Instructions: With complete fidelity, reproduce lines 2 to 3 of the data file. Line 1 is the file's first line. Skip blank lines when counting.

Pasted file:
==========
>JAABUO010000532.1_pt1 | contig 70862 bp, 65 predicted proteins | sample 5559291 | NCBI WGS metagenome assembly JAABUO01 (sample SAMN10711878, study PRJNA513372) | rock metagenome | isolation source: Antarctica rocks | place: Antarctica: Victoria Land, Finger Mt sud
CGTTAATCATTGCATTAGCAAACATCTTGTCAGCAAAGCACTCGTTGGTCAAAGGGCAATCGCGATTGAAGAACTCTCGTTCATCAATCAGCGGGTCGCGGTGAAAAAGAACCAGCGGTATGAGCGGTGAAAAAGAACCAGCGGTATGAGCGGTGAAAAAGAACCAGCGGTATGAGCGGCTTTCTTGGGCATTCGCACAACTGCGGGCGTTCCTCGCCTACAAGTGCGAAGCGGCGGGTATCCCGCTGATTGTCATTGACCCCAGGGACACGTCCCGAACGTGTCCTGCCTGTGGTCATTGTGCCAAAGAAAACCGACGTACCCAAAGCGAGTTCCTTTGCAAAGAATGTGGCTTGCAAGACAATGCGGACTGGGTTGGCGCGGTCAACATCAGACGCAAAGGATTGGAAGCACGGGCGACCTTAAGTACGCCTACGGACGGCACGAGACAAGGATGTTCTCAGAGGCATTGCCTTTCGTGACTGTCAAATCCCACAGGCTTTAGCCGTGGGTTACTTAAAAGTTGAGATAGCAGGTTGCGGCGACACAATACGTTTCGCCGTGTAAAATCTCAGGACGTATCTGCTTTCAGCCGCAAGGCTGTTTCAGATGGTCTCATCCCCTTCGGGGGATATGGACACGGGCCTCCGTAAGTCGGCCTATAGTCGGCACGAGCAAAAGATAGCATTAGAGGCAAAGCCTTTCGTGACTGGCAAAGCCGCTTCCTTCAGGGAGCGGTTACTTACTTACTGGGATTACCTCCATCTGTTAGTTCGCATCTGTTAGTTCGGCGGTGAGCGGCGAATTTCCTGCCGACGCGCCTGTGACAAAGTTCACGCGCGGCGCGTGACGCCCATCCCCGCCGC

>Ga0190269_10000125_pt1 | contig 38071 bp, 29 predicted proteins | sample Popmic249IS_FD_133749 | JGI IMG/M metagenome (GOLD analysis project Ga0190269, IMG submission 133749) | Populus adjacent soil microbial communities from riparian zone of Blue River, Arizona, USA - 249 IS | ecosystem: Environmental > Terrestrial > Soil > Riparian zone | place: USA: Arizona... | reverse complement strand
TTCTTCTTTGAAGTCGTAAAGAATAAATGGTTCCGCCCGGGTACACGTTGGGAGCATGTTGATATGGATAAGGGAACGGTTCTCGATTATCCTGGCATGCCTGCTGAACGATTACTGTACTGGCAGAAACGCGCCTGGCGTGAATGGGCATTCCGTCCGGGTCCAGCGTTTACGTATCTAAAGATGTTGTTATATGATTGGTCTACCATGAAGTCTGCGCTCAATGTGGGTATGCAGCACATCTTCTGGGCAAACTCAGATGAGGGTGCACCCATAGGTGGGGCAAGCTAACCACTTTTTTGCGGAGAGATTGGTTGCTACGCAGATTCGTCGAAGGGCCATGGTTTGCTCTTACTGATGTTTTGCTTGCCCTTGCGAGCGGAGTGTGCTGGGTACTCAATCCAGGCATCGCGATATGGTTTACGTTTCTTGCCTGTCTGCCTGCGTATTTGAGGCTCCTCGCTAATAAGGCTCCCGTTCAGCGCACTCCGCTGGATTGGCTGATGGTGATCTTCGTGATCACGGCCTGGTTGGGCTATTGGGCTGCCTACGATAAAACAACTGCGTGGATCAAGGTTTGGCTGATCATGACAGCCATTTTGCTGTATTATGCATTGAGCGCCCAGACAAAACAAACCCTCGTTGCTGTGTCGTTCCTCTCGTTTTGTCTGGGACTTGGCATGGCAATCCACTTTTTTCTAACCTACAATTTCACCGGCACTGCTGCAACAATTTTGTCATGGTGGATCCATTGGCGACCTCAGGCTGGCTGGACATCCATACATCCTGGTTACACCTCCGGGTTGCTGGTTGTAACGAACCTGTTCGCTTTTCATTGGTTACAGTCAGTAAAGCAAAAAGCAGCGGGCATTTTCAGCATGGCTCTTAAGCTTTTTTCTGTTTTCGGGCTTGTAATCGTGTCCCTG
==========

CGTTAATCATTGCATTAGCAAACATCTTGTCAGCAAAGCACTCGTTGGTCAAAGGGCAATCGCGATTGAAGAACTCTCGTTCATCAATCAGCGGGTCGCGGTGAAAAAGAACCAGCGGTATGAGCGGTGAAAAAGAACCAGCGGTATGAGCGGTGAAAAAGAACCAGCGGTATGAGCGGCTTTCTTGGGCATTCGCACAACTGCGGGCGTTCCTCGCCTACAAGTGCGAAGCGGCGGGTATCCCGCTGATTGTCATTGACCCCAGGGACACGTCCCGAACGTGTCCTGCCTGTGGTCATTGTGCCAAAGAAAACCGACGTACCCAAAGCGAGTTCCTTTGCAAAGAATGTGGCTTGCAAGACAATGCGGACTGGGTTGGCGCGGTCAACATCAGACGCAAAGGATTGGAAGCACGGGCGACCTTAAGTACGCCTACGGACGGCACGAGACAAGGATGTTCTCAGAGGCATTGCCTTTCGTGACTGTCAAATCCCACAGGCTTTAGCCGTGGGTTACTTAAAAGTTGAGATAGCAGGTTGCGGCGACACAATACGTTTCGCCGTGTAAAATCTCAGGACGTATCTGCTTTCAGCCGCAAGGCTGTTTCAGATGGTCTCATCCCCTTCGGGGGATATGGACACGGGCCTCCGTAAGTCGGCCTATAGTCGGCACGAGCAAAAGATAGCATTAGAGGCAAAGCCTTTCGTGACTGGCAAAGCCGCTTCCTTCAGGGAGCGGTTACTTACTTACTGGGATTACCTCCATCTGTTAGTTCGCATCTGTTAGTTCGGCGGTGAGCGGCGAATTTCCTGCCGACGCGCCTGTGACAAAGTTCACGCGCGGCGCGTGACGCCCATCCCCGCCGC

>Ga0190269_10000125_pt1 | contig 38071 bp, 29 predicted proteins | sample Popmic249IS_FD_133749 | JGI IMG/M metagenome (GOLD analysis project Ga0190269, IMG submission 133749) | Populus adjacent soil microbial communities from riparian zone of Blue River, Arizona, USA - 249 IS | ecosystem: Environmental > Terrestrial > Soil > Riparian zone | place: USA: Arizona... | reverse complement strand